JavaScript Materials

CSS Exercise

Excerpt from Mulder's Stylesheets Tutorial

Lesson 1, Page 2

by Steve Mulder


What Can Stylesheets Do for Me Today?

So what's so special about stylesheets? In a nutshell:

  • You can separate form and structure.
  • You can control layout like never before.
  • You can make smaller, faster pages.
  • You can maintain or update many pages at once, faster and easier than before.
  • You can be browser friendly.

Let's look at each benefit.

You can separate form and structure.

HTML was never meant to control the form or appearance of Web pages. It's a language that defines the structure and function of elements on a page. It lets the Web browser decide how those elements should actually appear.

But we perfectionist Web designers wanted more. So we rejoiced when Netscape invented new HTML tags that let us begin to control appearance. To make body text look the way we wanted, we surrounded the <P> with <FONT FACE>, <I>, and so on. And then we put everything inside a nested table and used invisible spacer GIFs to push it over 20 pixels to create a margin. What a mess. Our code became convoluted, and it was harder and harder to create or move content to the Web quickly.

Cascading stylesheets enable us to get more control the right way: by separating the part that defines structure from the part that defines form. The HTML remains clean and simple, as originally intended, and the CSS code controls appearances from afar.

You can control layout like never before.

Sure, <FONT SIZE> enabled us to resize text, and table tags helped us create margins. But overall, what we could do with HTML was very limited. We couldn't create text exactly 80 pixels tall, we couldn't specify margins easily, we couldn't control the space between lines or words, we couldn't precisely position images on the screen.

Until now. Stylesheets make all these things possible and more. And the promise of what's to come is even more exciting. In the next four lessons, you'll see what I mean.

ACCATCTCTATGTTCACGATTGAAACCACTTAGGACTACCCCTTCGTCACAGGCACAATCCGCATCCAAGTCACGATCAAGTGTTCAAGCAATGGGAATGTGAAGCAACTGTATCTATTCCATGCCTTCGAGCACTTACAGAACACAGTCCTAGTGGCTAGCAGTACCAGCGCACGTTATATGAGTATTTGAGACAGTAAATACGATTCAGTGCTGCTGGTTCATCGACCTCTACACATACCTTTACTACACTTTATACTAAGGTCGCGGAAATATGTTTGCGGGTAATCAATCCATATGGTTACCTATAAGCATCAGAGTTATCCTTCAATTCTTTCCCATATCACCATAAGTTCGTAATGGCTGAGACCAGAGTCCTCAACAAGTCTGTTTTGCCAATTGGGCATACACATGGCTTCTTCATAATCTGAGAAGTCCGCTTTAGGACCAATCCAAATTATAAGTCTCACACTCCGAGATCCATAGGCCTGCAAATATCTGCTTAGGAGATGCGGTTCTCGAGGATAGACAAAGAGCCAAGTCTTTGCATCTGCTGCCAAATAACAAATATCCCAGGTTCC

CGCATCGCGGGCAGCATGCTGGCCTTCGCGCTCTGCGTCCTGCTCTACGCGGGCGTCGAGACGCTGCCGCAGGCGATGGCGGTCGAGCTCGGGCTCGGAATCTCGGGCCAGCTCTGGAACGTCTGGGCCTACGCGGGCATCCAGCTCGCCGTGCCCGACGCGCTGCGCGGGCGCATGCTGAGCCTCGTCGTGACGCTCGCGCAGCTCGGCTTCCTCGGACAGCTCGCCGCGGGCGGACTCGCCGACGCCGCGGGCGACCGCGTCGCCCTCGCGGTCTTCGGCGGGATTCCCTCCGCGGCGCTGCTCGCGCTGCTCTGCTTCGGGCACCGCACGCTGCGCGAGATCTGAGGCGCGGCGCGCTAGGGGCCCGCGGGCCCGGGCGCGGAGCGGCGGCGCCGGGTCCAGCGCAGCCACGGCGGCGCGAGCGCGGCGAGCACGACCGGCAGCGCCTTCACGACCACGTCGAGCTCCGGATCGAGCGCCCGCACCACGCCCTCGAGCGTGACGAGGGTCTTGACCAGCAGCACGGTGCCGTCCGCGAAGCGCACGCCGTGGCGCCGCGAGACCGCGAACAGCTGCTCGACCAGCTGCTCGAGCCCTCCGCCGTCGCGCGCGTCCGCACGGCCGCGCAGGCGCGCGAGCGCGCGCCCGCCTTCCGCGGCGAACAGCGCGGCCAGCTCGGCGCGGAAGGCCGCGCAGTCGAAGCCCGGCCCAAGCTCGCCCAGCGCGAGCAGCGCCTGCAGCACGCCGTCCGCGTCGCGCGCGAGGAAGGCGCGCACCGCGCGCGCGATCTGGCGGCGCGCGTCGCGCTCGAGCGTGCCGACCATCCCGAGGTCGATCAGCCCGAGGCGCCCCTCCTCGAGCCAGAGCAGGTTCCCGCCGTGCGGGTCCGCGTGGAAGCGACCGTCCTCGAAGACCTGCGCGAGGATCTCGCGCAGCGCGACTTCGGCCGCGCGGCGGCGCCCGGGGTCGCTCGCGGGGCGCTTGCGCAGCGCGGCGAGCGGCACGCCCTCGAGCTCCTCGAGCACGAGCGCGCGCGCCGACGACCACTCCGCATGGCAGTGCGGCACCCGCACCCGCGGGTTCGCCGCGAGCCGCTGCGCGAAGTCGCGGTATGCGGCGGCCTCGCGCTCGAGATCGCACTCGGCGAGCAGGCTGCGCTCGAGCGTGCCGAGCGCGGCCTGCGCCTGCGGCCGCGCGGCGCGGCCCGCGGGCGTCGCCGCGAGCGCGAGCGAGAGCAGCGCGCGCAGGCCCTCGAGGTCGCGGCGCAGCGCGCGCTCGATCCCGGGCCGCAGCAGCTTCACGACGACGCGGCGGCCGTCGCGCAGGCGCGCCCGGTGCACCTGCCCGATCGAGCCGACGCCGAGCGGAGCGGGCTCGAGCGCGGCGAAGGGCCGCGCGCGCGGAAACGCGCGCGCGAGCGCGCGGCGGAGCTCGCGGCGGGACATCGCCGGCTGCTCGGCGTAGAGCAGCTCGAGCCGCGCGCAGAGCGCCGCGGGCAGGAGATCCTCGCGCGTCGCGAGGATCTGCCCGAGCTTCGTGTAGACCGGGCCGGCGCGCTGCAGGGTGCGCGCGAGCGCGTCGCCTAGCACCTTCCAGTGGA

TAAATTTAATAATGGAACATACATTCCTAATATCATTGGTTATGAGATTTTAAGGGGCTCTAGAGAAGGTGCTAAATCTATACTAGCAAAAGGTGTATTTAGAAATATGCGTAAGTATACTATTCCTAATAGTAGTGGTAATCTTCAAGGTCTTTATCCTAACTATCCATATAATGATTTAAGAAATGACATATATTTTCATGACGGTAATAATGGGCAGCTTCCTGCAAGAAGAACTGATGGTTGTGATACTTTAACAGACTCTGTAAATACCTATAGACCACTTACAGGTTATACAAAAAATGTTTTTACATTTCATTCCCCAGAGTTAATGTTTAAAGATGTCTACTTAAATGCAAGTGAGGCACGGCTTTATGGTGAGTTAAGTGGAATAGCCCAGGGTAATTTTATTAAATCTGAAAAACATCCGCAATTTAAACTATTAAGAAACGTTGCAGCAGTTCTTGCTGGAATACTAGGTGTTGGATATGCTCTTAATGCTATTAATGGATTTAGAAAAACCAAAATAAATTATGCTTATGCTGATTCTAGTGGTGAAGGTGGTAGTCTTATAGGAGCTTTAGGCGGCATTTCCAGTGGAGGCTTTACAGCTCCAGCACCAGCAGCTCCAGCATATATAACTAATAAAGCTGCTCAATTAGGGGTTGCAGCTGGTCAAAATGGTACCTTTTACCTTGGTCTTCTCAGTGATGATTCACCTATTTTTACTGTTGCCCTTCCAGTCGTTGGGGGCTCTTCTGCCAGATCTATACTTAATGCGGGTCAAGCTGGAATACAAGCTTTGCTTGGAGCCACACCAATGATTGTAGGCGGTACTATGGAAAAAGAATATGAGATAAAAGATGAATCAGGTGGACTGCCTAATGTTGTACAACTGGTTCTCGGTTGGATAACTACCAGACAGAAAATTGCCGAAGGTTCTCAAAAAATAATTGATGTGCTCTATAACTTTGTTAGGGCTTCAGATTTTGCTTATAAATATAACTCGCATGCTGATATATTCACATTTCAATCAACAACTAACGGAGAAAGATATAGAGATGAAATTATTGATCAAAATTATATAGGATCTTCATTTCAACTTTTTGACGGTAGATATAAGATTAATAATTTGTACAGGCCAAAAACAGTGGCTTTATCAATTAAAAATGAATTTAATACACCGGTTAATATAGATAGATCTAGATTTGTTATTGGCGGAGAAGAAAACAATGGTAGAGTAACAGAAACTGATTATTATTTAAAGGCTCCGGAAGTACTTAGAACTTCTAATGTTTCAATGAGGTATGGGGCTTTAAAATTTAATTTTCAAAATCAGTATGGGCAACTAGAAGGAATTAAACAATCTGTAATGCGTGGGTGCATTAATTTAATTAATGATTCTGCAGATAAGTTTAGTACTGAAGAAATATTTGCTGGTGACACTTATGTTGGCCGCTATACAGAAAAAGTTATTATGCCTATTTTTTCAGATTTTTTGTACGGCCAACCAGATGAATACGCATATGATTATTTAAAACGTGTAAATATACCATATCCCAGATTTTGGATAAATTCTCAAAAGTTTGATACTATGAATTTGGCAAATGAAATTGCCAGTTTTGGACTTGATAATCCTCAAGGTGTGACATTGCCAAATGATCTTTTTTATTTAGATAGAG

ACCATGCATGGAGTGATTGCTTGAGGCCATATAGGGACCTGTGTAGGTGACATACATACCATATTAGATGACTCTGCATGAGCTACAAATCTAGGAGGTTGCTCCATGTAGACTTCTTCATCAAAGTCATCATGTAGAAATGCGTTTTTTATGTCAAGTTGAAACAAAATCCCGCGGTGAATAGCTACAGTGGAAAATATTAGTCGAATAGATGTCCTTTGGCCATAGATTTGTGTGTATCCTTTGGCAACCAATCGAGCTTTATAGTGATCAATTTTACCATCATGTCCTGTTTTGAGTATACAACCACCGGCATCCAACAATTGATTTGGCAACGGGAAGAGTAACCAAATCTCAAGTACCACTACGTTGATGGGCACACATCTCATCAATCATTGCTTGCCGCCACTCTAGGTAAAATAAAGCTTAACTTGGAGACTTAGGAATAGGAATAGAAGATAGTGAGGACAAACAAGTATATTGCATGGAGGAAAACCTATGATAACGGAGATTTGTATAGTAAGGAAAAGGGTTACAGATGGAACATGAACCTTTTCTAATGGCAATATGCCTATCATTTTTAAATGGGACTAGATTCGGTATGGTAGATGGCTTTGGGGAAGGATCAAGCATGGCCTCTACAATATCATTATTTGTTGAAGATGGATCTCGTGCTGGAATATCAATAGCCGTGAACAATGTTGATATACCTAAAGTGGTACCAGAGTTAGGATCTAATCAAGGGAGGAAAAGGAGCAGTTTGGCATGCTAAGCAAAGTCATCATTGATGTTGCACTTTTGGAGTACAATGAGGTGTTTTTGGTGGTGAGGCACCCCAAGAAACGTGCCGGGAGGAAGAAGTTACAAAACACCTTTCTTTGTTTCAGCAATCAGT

You can make smaller, faster pages.

Here's more good news: Stylesheets are simple text, just like HTML. There are no graphics, no executable program, no plug-ins, no streaming, no delays. It's as fast as straight HTML code.

And with CSS, you can do things that you previously had to resort to GIFs for. But wait, there's more! As I mentioned earlier, cascading stylesheets also mean fewer table tags and other HTML hacks cluttering up your code. Less code and fewer graphics translate into smaller file sizes.

You can maintain or update many pages faster and easier.

Without stylesheets, if I wanted to update the font used for body text across my entire site, I'd have to manually edit each page. Even if my site were served from a database, I'd still have to update all the templates, and within each template, I'd have to change every single instance of good ol' <FONT FACE>.

The whole point of stylesheets is to separate form and structure. With stylesheets, I can have all the pages on my site point to a single CSS document. If I want to change the body text, all I do is change one line in this stylesheets document, and the entire site instantly changes.

You can be browser friendly.

Unlike some other Web technologies I could name, CSS code degrades gracefully. That is, users don't get a glaring broken icon if they're missing a plug-in or code gibberish if they're using an older browser. Browsers that recognize cascading stylesheets use it. Browsers that don't recognize CSS simply ignore it.